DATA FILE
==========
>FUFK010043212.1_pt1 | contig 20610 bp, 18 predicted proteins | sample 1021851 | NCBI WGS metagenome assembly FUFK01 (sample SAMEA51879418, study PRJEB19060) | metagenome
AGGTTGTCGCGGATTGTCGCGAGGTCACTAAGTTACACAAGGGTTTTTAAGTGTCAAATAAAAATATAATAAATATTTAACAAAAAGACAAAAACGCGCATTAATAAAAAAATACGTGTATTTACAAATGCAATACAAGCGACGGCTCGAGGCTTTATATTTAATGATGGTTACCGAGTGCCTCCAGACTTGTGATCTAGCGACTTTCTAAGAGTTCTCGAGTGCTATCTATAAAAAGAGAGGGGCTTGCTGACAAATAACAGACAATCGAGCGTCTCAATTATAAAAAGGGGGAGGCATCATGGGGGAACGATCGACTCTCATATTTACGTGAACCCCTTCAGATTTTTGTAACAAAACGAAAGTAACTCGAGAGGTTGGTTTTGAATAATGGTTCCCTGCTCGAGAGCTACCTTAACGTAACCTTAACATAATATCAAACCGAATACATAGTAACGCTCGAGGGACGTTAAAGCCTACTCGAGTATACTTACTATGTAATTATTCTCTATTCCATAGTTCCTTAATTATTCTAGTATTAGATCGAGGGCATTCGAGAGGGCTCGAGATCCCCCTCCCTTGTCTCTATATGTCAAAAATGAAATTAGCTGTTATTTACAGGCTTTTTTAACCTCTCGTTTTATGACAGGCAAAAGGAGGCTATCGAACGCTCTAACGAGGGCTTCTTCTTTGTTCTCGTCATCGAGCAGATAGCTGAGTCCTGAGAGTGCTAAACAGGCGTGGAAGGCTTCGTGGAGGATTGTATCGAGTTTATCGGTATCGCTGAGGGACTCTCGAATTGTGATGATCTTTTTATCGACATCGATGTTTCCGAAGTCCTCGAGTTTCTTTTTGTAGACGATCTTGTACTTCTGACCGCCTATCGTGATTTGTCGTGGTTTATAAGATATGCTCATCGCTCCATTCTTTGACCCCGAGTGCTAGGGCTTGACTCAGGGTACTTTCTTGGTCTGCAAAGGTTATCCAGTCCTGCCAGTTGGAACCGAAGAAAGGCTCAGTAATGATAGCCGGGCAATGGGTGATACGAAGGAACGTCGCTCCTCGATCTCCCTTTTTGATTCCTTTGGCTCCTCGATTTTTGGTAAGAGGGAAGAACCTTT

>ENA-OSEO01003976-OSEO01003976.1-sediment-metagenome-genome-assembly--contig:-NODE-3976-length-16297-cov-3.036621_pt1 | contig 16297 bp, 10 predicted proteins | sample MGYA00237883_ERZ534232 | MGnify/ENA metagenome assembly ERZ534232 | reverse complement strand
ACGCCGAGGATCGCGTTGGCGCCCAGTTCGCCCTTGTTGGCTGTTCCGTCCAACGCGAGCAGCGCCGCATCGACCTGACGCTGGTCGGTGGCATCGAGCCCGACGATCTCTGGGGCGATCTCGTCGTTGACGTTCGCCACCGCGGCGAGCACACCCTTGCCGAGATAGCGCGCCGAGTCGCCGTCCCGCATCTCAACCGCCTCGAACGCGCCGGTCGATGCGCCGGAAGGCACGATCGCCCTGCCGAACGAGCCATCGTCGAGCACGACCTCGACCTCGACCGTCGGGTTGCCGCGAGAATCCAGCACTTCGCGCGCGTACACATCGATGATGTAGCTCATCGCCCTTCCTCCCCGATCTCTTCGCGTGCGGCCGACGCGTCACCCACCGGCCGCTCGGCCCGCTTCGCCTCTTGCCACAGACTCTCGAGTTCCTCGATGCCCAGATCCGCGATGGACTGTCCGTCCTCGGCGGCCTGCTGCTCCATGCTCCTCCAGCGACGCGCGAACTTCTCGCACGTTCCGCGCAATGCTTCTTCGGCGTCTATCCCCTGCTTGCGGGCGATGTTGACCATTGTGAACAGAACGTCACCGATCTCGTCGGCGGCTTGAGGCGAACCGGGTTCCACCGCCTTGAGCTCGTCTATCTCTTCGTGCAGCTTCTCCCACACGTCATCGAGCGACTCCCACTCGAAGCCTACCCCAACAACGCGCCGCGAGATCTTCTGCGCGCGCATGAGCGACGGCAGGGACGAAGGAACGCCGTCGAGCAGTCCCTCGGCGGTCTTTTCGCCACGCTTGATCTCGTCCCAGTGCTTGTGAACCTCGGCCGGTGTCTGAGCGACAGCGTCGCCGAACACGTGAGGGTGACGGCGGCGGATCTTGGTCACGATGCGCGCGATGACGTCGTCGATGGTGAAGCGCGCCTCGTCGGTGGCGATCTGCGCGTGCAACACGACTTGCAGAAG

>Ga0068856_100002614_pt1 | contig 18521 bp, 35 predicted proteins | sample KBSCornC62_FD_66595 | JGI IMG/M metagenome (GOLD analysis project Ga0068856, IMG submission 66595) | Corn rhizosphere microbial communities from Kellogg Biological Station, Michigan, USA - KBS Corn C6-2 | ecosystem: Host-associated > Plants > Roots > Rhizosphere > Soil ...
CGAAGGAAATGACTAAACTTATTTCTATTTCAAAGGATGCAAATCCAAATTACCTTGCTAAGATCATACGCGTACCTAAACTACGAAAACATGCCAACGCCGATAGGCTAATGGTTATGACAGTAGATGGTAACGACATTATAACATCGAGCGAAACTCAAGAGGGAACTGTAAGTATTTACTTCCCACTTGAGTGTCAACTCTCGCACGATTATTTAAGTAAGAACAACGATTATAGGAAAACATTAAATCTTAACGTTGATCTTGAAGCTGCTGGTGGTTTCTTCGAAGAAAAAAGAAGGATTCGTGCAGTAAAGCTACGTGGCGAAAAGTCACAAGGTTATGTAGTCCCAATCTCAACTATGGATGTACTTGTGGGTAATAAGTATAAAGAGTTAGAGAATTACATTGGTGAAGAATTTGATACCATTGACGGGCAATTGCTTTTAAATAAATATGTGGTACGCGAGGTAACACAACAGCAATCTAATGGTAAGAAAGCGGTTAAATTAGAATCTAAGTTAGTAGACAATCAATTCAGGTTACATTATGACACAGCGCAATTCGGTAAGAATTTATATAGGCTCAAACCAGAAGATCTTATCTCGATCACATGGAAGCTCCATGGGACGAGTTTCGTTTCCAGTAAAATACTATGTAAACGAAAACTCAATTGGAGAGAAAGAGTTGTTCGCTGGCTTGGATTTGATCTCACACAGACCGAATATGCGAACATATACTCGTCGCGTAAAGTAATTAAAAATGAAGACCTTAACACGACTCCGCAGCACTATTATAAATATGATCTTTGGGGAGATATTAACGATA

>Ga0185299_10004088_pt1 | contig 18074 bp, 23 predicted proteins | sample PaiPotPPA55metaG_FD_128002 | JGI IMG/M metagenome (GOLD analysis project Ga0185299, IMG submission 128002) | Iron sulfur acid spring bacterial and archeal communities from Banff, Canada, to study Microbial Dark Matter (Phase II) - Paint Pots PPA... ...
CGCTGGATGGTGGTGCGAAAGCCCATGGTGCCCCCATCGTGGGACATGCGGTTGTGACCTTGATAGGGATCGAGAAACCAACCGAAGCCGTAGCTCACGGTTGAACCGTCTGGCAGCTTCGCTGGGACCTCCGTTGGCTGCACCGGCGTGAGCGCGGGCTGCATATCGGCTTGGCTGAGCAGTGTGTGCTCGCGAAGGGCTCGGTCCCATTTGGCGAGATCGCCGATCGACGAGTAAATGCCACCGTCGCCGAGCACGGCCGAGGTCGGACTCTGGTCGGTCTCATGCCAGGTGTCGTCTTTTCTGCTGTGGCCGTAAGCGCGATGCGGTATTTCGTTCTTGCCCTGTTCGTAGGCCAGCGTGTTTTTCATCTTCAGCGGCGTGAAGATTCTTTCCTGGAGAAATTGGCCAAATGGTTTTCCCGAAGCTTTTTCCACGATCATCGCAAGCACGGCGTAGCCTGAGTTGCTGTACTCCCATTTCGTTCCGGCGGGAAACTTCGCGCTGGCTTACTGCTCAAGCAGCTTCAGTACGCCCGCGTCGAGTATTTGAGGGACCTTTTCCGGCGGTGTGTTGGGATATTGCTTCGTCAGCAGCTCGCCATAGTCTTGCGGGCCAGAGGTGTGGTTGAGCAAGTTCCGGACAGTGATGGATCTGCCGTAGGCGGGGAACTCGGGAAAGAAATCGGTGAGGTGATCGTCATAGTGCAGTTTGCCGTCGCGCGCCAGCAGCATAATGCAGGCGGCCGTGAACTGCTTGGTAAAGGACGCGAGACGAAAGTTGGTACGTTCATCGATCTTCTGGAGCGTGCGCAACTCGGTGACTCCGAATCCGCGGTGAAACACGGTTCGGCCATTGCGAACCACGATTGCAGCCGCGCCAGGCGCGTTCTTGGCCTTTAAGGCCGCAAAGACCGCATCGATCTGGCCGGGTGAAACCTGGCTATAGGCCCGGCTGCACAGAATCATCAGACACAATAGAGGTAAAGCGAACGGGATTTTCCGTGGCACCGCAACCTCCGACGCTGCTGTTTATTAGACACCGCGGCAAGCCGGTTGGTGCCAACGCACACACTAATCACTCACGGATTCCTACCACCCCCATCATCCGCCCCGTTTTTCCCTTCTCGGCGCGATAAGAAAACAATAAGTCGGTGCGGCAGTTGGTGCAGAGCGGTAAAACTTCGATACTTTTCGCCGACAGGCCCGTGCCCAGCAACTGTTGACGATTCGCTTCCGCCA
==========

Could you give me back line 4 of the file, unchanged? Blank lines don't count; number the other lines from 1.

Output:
ACGCCGAGGATCGCGTTGGCGCCCAGTTCGCCCTTGTTGGCTGTTCCGTCCAACGCGAGCAGCGCCGCATCGACCTGACGCTGGTCGGTGGCATCGAGCCCGACGATCTCTGGGGCGATCTCGTCGTTGACGTTCGCCACCGCGGCGAGCACACCCTTGCCGAGATAGCGCGCCGAGTCGCCGTCCCGCATCTCAACCGCCTCGAACGCGCCGGTCGATGCGCCGGAAGGCACGATCGCCCTGCCGAACGAGCCATCGTCGAGCACGACCTCGACCTCGACCGTCGGGTTGCCGCGAGAATCCAGCACTTCGCGCGCGTACACATCGATGATGTAGCTCATCGCCCTTCCTCCCCGATCTCTTCGCGTGCGGCCGACGCGTCACCCACCGGCCGCTCGGCCCGCTTCGCCTCTTGCCACAGACTCTCGAGTTCCTCGATGCCCAGATCCGCGATGGACTGTCCGTCCTCGGCGGCCTGCTGCTCCATGCTCCTCCAGCGACGCGCGAACTTCTCGCACGTTCCGCGCAATGCTTCTTCGGCGTCTATCCCCTGCTTGCGGGCGATGTTGACCATTGTGAACAGAACGTCACCGATCTCGTCGGCGGCTTGAGGCGAACCGGGTTCCACCGCCTTGAGCTCGTCTATCTCTTCGTGCAGCTTCTCCCACACGTCATCGAGCGACTCCCACTCGAAGCCTACCCCAACAACGCGCCGCGAGATCTTCTGCGCGCGCATGAGCGACGGCAGGGACGAAGGAACGCCGTCGAGCAGTCCCTCGGCGGTCTTTTCGCCACGCTTGATCTCGTCCCAGTGCTTGTGAACCTCGGCCGGTGTCTGAGCGACAGCGTCGCCGAACACGTGAGGGTGACGGCGGCGGATCTTGGTCACGATGCGCGCGATGACGTCGTCGATGGTGAAGCGCGCCTCGTCGGTGGCGATCTGCGCGTGCAACACGACTTGCAGAAG